I can't clearly understand why

1) My wife will be angry unless I get home by 7 o’clock. - is not correct while

2) My wife will be angry if I am not home by 7 o’clock. - is correct.

Any guiding line?

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    I would like to know who suggested (1) is wrong? Aug 3, 2014 at 18:16
  • 1
    @JuliandotNot It's from Practical English Usage by Michael Swan, which is a great grammar book for learners (except for this entry, perhaps), imho. Unfortunately, this is not the best example in his book, and I guess that it sounded wrong to him when he wrote it (obviously, he suggested that the meaning of "My wife will be angry unless I get home by 7 o’clock." is "My wife's anger will be the result of me not getting home by 7 o'clock.") -- To understand why he wrote that entry (as a warning for learners, I believe), try this example of mine, "You will die unless you don't get hit by a car." Aug 3, 2014 at 18:58
  • I'd probably say "unless I am home" rather than "unless I get home", but other than that it seems fine to me. @DamkerngT.'s final example sounds wrong because it requires the listener to make quite some effort to disentangle the real meaning of the sentence from the double negative.
    – tobyink
    Aug 3, 2014 at 23:48
  • @tobyink Thank you for the observation. The book uses "if I'm not home" indeed, whereas the marked as incorrect version is "unless I get home". I know that the wife example doesn't make the difference as clear as one would hope. However, even in that example, I'd say (for the sake of learners) that there is a fine difference between a wife who "will be angry unless I get home by 7 o'clock" and a wife who "will be angry if I'm not home by 7 o'clock". Then again, people might perceive things differently these days (from ten years ago, when the latest edition of the book, afaik, came out). Aug 4, 2014 at 0:25

1 Answer 1


Both are correct - if...not is what unless means. But the unless version suggests that her anger is expected, and only my arriving at or before 7 o'clock will prevent it, while the if...not version suggests that my arriving after 7 o'clock will trigger her anger.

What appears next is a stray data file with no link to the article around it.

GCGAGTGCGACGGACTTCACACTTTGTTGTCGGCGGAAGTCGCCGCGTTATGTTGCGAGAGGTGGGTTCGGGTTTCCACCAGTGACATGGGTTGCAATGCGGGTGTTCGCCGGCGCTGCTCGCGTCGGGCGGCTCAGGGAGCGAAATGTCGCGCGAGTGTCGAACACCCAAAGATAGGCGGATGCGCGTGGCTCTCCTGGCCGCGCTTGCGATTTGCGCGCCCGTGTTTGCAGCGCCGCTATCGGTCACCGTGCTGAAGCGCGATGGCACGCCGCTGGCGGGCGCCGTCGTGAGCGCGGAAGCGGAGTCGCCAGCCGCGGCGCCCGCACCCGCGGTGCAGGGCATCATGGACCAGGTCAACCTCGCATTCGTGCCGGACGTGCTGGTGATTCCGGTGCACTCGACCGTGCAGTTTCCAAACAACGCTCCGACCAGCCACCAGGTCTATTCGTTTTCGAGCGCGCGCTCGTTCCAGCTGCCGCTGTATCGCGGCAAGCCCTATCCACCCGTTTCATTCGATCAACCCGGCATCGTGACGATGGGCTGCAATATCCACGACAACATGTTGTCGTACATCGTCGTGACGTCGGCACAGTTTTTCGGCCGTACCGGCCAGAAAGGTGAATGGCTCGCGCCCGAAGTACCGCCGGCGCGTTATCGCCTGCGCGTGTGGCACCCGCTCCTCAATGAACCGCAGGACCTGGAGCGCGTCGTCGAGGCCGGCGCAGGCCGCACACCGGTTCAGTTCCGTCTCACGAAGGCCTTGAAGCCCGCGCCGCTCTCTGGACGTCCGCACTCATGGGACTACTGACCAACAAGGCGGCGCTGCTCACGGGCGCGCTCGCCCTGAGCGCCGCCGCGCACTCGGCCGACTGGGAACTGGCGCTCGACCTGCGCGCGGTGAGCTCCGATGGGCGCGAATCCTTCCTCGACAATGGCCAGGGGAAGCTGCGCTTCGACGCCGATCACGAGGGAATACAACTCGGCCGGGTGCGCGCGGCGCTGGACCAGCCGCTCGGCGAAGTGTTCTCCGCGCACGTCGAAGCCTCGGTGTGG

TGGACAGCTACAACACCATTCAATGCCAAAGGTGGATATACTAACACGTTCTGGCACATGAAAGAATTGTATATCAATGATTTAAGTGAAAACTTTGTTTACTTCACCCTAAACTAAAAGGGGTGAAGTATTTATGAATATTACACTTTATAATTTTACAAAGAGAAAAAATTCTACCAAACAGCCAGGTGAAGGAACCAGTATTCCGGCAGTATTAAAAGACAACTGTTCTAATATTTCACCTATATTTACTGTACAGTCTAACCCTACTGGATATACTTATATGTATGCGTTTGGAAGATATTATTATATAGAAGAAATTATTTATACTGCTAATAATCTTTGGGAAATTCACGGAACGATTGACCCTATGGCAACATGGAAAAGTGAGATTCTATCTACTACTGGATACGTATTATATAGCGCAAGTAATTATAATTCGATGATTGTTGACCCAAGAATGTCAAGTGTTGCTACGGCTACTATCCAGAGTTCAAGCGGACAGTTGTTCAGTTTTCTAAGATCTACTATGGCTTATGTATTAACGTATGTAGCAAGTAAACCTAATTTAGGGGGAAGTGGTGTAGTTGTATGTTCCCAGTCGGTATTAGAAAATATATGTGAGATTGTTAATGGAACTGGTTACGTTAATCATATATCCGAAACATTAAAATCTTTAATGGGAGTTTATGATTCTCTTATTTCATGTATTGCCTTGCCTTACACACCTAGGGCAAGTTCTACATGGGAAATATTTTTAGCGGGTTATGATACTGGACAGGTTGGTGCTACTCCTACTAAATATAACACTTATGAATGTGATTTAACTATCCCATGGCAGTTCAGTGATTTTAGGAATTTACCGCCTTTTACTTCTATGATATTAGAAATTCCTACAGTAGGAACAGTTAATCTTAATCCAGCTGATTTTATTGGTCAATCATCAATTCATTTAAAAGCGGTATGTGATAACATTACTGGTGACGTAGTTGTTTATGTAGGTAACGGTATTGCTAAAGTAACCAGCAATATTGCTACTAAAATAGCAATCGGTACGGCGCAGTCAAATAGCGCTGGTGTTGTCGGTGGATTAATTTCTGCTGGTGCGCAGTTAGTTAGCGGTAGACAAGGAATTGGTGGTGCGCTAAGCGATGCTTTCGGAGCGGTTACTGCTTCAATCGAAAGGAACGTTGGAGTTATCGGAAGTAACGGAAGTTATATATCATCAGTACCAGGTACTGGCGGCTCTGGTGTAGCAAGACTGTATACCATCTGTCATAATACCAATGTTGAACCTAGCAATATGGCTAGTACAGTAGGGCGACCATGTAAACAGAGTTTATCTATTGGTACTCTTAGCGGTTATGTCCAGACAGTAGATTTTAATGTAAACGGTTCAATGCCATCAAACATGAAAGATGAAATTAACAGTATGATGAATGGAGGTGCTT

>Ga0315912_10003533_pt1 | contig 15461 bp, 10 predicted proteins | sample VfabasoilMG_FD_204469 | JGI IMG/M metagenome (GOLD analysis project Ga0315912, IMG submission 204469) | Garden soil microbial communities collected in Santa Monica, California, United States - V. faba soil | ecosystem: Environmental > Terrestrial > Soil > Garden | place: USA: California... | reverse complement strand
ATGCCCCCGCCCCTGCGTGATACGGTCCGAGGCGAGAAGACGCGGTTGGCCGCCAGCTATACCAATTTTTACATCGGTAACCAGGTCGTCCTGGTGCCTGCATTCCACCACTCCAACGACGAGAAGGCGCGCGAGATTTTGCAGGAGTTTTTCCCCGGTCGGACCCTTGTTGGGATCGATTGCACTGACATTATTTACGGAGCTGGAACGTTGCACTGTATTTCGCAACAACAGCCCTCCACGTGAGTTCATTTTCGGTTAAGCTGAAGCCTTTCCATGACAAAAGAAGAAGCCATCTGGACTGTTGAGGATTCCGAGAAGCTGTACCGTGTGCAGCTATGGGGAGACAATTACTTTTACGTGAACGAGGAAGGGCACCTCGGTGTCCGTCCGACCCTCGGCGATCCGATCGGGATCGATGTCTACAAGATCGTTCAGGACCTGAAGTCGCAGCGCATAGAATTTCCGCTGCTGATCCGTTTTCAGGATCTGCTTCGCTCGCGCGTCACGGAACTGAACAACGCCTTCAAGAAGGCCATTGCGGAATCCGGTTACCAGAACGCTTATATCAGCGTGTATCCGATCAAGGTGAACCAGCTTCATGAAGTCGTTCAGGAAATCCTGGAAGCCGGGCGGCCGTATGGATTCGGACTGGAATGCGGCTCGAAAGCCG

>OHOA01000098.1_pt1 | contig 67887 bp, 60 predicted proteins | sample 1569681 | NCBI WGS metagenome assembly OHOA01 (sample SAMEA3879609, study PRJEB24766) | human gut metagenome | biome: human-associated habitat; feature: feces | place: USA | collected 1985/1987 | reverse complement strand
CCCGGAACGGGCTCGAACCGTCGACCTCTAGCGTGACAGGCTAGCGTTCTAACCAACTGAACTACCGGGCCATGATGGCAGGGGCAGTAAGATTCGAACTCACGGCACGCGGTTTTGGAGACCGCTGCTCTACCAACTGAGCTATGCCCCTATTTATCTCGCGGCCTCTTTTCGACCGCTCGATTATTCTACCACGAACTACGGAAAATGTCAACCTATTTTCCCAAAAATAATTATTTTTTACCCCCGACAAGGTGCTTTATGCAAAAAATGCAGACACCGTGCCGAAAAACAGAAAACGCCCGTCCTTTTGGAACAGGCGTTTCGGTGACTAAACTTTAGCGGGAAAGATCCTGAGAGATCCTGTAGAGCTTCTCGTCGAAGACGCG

• 1
    I think the point you make is subtle, but true. For all that, I can't see why Michael Swan would single out #1 as "not correct". Would it make any difference if we slightly changed the "default, but potentially avoidable" consequence to something slightly more "predictable", such as "My wife will drink too many preprandial martinis and get stinking drunk and angry unless I get home by 7 o’clock" ??? Aug 3, 2014 at 19:58
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    @FumbleFingers That's a delightful context ... I'm not particularly surprised that even MS should nod. I very often see people here and on ELU , get specific contexts fixed in their minds and write as if that were the only relevant context. (And I'm as guilty as anybody - I did that just this morning.) Aug 3, 2014 at 20:17
  • It's not just Michael Swan, although the above example is removed from the latest edition of Practical English Usage. "I’ll be angry unless the bus is on time." Scott Thornbury "I'll be very surprised unless I get the job." John Eastwood, Oxford Learner's Grammar "I'll be amazed unless Christie wins." Martin Hewings, Advanced Grammar in Use
    – Mori
    May 31, 2021 at 10:17
  • It's my understanding as a non-native English teacher: Using unless in the above examples doesn't show that a feeling would result from something not happening. In conditional sentences, a condition triggers a result, but the above examples don't show this cause-and-effect relationship and that's why learners are asked to avoid them. Please correct me if I'm wrong.
    – Mori
    May 31, 2021 at 11:25

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